Use Linux SLAB allocator for SPL SLAB allocations #147

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@ryao
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ryao commented Aug 1, 2012

The SPL SLAB code relied on __vmalloc() for its allocations. The Linux kernel ignores flags passed to __vmalloc(), which required a kernel patch to avoid deadlock. We replace this allocation with allocations from the Linux SLAB to avoid this.

The maximum allocation size of __vmalloc() far exceeded the maximum slab size of the Linux kernel. The kernel is not prepared to satisfy allocations of such size under low memory conditions, which can also caused deadlocks. We change the maximum SLAB size to the maximum supported by Linux to avoid that.

Allocations of spl_kmem_slab_t structures were particularly large, which required suppressing a warning. It could potentially cause failures under the right conditions when loading the module. We replace these allocations with allocations from the SLAB allocator, which should eliminate such problems. It also enables us to do allocations in a way that minimizes the potential for false sharing, which should improve the performance of the SPL SLAB code.

These changes make the SPL SLAB implementation a wrapper for the Linux SLAB allocator. The Linux SLAB objects are the SPL slabs from which SPL SLAB objects are created. This is the partial rewrite I promised in zfsonlinux/spl#145.

@ryao
Member
ryao commented Aug 1, 2012

This has the side effect of causing the kmem:slab_large splat test to fail. The kernel does not maintain a large enough reserve of memory to permit such large allocations to succeed under memory pressure. Requesting them under such conditions will either deadlock or severely harm performance. It probably would be best to stop supporting large slabs.

@ryao ryao referenced this pull request in zfsonlinux/zfs Aug 1, 2012
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blocked for more than 120 seconds, then lockup #853

@chrisrd
Contributor
chrisrd commented Aug 1, 2012

@ryao Would you like to comment on your approach of using the native linux slab in light of point 2 in the comments from spl/spl-kmem.c:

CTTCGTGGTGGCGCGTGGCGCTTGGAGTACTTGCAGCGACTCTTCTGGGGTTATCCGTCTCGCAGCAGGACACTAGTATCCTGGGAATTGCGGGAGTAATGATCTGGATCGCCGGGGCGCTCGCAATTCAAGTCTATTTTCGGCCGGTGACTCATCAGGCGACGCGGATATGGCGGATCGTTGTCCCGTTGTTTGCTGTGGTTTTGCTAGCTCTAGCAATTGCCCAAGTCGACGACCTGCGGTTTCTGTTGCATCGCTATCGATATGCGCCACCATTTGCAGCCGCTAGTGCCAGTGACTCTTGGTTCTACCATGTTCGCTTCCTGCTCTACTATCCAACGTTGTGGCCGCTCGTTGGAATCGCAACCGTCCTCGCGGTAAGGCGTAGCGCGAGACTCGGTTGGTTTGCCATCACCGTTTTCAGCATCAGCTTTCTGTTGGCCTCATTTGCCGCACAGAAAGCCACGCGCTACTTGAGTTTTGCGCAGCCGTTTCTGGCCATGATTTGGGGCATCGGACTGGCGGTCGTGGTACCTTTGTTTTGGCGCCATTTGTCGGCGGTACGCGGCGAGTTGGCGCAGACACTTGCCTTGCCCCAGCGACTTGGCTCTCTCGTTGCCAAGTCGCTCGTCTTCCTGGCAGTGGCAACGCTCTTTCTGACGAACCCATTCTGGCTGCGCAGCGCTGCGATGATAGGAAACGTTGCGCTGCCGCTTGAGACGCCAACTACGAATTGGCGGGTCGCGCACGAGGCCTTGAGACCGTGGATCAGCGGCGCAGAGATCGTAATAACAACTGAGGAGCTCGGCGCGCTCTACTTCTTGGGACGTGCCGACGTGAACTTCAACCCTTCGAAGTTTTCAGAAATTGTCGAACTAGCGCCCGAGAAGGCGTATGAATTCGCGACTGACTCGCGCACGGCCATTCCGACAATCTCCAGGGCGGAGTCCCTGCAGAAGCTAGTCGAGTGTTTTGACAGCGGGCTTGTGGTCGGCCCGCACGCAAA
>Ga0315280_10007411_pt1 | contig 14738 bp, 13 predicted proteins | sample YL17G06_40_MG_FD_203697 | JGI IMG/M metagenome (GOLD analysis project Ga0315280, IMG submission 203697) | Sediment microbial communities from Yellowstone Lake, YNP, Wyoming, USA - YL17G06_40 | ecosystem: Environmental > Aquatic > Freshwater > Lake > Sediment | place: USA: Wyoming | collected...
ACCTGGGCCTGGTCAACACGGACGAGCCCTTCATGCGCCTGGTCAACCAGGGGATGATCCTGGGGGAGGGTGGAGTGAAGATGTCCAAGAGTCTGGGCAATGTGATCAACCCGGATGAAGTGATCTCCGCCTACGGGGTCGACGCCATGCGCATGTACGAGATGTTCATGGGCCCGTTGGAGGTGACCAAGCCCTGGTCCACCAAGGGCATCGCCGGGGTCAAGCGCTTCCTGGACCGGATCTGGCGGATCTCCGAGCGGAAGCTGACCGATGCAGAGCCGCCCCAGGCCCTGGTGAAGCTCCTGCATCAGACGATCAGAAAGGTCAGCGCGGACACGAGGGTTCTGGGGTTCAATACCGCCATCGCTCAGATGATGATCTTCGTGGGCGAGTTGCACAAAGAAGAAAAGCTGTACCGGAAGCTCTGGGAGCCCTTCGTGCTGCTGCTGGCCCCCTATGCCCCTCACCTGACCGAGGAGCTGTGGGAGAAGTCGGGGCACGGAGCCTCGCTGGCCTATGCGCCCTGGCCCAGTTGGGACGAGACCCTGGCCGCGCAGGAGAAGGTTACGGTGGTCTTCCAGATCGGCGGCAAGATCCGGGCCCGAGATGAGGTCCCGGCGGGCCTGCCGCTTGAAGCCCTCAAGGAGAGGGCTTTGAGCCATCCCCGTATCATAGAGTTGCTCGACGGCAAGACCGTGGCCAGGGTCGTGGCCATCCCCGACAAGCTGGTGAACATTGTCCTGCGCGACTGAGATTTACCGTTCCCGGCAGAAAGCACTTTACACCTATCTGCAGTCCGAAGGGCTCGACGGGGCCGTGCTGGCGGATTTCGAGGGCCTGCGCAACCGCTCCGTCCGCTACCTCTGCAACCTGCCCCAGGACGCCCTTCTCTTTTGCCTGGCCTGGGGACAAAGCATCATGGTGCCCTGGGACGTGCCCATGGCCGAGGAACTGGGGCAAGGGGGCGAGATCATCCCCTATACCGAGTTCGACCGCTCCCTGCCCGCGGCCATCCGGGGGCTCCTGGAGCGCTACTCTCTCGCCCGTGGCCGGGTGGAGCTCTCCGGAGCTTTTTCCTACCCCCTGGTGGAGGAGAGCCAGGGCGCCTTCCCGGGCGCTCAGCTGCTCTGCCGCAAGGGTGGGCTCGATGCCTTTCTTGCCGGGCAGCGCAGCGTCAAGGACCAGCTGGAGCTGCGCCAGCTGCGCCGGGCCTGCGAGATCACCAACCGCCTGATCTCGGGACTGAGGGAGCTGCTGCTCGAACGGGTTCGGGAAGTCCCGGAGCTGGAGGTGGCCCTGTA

/*
 * Slab allocation interfaces
 *
 * While the Linux slab implementation was inspired by the Solaris
 * implementation I cannot use it to emulate the Solaris APIs.  I
 * require two features which are not provided by the Linux slab.
 *
 * 1) Constructors AND destructors.  Recent versions of the Linux
 *    kernel have removed support for destructors.  This is a deal
 *    breaker for the SPL which contains particularly expensive
 *    initializers for mutex's, condition variables, etc.  We also
 *    require a minimal level of cleanup for these data types unlike
 *    many Linux data type which do need to be explicitly destroyed.
 *
 * 2) Virtual address space backed slab.  Callers of the Solaris slab
 *    expect it to work well for both small are very large allocations.
 *    Because of memory fragmentation the Linux slab which is backed
 *    by kmalloc'ed memory performs very badly when confronted with
 *    large numbers of large allocations.  Basing the slab on the
 *    virtual address space removes the need for contiguous pages
 *    and greatly improve performance for large allocations.
 *
 * For these reasons, the SPL has its own slab implementation with
 * the needed features.  It is not as highly optimized as either the
 * Solaris or Linux slabs, but it should get me most of what is
 * needed until it can be optimized or obsoleted by another approach.
 *

In particular you've already seen the kmem:slab_large splat test failing, which is a direct, known consequence of using the native linux slab.

Also, there now seems there may be a good amount of redundant work with the kmem slab on top of the linux slab, e.g. both look to be keeping track of per-cpu locality etc.

@ryao ryao referenced this pull request in zfsonlinux/zfs Aug 1, 2012
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Preemption Support #674

@ryao
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ryao commented Aug 1, 2012

These are good points, but I believe that these changes are an improvement.

The virtual memory address backed SLAB was nice in principle, but in practice, it did not work very well. First, the code path for small allocations is not used in practice, so nothing benefited from it. Second, the previous approach relied on a global lock that serialized SLAB allocations. The elimination of this lock should compensate for the overhead of the redundant code. Third, the Linux kernel's virtual memory allocator is intentionally crippled to prevent developers from doing what we currently do. The effect is that unless end users patch their kernels, they will suffer from stability problems. People have found the kernel patch to do wonders for system stability, but it has a negligible chance of being accepted upstream.